Appropriate use criteria for angiography may frequently miss obstructive coronary artery disease

1. In this study of appropriate use criteria for invasive coronary angiography in stable ischemic heart disease, a slight majority of patients with “appropriate” indications for catheterizations had obstructive coronary artery disease.

2. A substantial proportion of patients with “uncertain” or “inappropriate” indications for angiography also had obstructive coronary artery disease.

Evidence Rating Level: 2 (Good)

Study Rundown: Angiography, a procedure used to image the blood vessels supplying the heart, is frequently used to diagnose patients with obstructed coronary arteries. Responding to the non-standardized use of angiography, several professional organizations, led by the American College of Cardiology Foundation, investigated the criteria used to guide the use of this procedure to diagnose stable but potentially dangerous coronary artery obstruction. The criteria distinguish between “appropriate”, “uncertain” and “inappropriate” indications for diagnostic angiography based on patients’ pre-procedure symptoms and characteristics. This study set out to validate these classifications by comparing appropriateness of angiography to actual findings from this procedure. Overall, a slight majority of patients with “appropriate” indications for angiography were found to have obstructed coronary arteries. However, approximately a third of patients with “uncertain” and “inappropriate” indications for angiography who nevertheless underwent angiography were also found to have obstructed coronary arteries. Notably, this study did not include data from patients who did not undergo angiography, meaning that the results only partially reflect how these criteria would be applied. Nevertheless, these results suggest that the appropriateness criteria often do not track with actual results from angiography, raising concerns about the utility of these criteria in patients with suspected coronary artery blockages.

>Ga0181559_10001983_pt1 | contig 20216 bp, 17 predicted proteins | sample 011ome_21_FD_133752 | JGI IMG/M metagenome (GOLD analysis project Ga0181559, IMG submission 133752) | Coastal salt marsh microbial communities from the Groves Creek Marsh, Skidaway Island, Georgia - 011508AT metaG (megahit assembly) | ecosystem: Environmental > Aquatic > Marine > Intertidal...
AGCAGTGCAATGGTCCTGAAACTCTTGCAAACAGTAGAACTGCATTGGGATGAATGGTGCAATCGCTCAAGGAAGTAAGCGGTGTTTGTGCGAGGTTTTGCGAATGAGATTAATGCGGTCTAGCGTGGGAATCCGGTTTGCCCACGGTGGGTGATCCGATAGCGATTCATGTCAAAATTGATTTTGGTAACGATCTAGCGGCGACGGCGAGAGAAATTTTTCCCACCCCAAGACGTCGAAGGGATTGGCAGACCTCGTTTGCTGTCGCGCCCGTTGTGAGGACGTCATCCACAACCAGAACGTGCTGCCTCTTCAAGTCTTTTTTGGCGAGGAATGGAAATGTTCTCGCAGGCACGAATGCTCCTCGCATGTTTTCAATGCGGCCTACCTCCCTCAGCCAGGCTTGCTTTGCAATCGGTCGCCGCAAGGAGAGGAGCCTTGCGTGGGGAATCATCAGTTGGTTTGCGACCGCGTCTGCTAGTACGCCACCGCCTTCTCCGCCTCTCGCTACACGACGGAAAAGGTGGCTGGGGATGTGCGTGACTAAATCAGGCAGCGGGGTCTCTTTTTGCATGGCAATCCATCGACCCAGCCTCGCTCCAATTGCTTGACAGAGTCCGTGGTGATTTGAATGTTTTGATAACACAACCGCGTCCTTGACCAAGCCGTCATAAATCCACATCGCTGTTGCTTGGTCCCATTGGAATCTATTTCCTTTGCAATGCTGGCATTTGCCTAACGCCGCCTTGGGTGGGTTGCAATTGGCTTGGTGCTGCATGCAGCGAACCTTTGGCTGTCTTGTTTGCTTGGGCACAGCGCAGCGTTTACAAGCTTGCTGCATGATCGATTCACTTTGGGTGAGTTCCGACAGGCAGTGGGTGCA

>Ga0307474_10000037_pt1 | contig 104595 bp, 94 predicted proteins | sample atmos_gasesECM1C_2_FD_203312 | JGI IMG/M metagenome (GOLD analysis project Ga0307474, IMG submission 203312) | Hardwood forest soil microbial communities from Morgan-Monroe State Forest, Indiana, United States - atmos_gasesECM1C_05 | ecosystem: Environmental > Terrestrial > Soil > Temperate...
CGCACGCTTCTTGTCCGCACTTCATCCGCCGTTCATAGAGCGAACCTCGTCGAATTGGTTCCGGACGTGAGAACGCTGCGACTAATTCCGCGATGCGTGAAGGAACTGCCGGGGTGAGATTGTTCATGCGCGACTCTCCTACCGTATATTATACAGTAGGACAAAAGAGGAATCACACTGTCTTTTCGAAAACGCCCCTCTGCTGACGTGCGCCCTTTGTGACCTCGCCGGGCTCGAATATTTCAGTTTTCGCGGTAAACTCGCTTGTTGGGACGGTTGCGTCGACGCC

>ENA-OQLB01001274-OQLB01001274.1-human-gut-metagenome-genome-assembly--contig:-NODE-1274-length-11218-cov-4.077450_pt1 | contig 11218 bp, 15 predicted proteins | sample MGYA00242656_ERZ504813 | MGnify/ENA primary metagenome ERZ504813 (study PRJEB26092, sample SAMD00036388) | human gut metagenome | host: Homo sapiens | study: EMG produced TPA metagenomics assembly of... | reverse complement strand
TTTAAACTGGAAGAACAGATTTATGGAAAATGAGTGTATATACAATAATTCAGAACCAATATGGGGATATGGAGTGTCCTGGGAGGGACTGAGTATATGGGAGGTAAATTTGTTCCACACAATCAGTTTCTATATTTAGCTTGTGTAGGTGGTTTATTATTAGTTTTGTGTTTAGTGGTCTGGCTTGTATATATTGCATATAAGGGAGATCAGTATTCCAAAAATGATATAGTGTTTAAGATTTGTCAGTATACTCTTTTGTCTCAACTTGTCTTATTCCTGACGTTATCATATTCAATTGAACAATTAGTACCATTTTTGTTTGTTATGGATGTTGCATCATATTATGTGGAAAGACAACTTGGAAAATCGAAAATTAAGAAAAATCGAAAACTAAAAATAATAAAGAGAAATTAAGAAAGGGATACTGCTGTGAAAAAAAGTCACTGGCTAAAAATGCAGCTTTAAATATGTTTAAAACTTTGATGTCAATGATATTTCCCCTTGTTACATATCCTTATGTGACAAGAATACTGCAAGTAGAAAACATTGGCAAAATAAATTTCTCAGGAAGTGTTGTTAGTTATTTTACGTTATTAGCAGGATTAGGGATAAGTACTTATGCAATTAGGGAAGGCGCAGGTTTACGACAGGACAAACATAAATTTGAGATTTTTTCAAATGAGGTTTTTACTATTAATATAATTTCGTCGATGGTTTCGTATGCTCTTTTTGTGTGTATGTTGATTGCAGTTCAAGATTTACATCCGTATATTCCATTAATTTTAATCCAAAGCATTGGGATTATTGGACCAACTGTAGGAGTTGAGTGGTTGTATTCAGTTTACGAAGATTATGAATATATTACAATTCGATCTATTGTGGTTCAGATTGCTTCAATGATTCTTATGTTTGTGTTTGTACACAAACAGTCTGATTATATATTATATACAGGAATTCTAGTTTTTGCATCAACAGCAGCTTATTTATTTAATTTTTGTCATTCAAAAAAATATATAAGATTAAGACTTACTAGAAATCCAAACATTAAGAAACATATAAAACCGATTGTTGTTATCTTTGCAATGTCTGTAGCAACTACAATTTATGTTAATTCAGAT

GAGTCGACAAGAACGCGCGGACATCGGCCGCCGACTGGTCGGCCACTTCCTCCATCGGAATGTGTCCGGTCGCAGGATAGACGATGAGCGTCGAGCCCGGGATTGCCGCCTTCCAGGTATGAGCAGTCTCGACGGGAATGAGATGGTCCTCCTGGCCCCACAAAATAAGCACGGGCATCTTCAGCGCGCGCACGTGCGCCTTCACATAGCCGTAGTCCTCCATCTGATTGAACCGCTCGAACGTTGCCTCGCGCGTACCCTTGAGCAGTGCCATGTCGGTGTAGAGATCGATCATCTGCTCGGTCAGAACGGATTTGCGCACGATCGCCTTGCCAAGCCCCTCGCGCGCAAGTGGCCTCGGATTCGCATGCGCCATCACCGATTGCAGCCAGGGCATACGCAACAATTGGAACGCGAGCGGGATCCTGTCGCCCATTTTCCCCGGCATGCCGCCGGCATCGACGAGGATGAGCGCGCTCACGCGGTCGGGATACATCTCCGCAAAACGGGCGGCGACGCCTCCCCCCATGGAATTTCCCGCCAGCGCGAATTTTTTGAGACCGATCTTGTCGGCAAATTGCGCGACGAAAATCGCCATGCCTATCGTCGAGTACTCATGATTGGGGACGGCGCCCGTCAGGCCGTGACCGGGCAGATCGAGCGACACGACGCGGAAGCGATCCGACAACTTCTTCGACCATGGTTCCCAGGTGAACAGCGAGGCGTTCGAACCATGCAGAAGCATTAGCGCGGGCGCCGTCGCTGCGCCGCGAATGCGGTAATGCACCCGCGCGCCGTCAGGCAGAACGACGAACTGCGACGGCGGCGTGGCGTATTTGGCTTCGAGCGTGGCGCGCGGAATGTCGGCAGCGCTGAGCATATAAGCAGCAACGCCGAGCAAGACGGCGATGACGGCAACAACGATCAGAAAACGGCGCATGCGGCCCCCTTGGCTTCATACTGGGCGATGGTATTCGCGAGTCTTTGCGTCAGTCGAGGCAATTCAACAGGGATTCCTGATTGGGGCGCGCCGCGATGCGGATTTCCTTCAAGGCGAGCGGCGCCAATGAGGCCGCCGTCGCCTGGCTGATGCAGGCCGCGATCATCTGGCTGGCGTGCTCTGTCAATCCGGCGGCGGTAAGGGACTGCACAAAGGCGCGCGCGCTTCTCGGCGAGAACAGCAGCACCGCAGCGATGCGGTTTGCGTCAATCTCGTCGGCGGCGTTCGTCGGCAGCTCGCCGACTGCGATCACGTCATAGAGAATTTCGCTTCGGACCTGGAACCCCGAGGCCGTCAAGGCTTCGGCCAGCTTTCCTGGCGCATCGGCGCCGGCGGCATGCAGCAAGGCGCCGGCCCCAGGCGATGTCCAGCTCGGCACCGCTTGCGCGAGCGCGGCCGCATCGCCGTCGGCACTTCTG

Click to read the study, published today in The Annals of Internal Medicine

In-Depth [retrospective cohort]: This study reported on results from 48,336 patients who underwent diagnostic angiography for suspected stable ischemic heart disease in Ontario between 2008 and 2011. Appropriateness criteria were retrospectively applied to these patients, and were then compared to findings of obstructive coronary artery disease or need for revascularization procedures within 90 days of initial angiography. Obstructive CAD was found in 52.9% of patients with “appropriate” indications for angiography, but also in 36.7% of patients with “uncertain” indications and 30.9% of patients with “inappropriate” indications (p<0.001). Revascularization was performed in 40.0% of patients with “appropriate” indications for initial angiography, as well as in 25.9% of patients with “uncertain” initial indications and 18.9% of patients with “inappropriate” initial indications (p<0.001). However, more patients with “appropriate” indications underwent revascularization than those without (p<0.001).

Image: CC/Wiki/Pantaleo et al.

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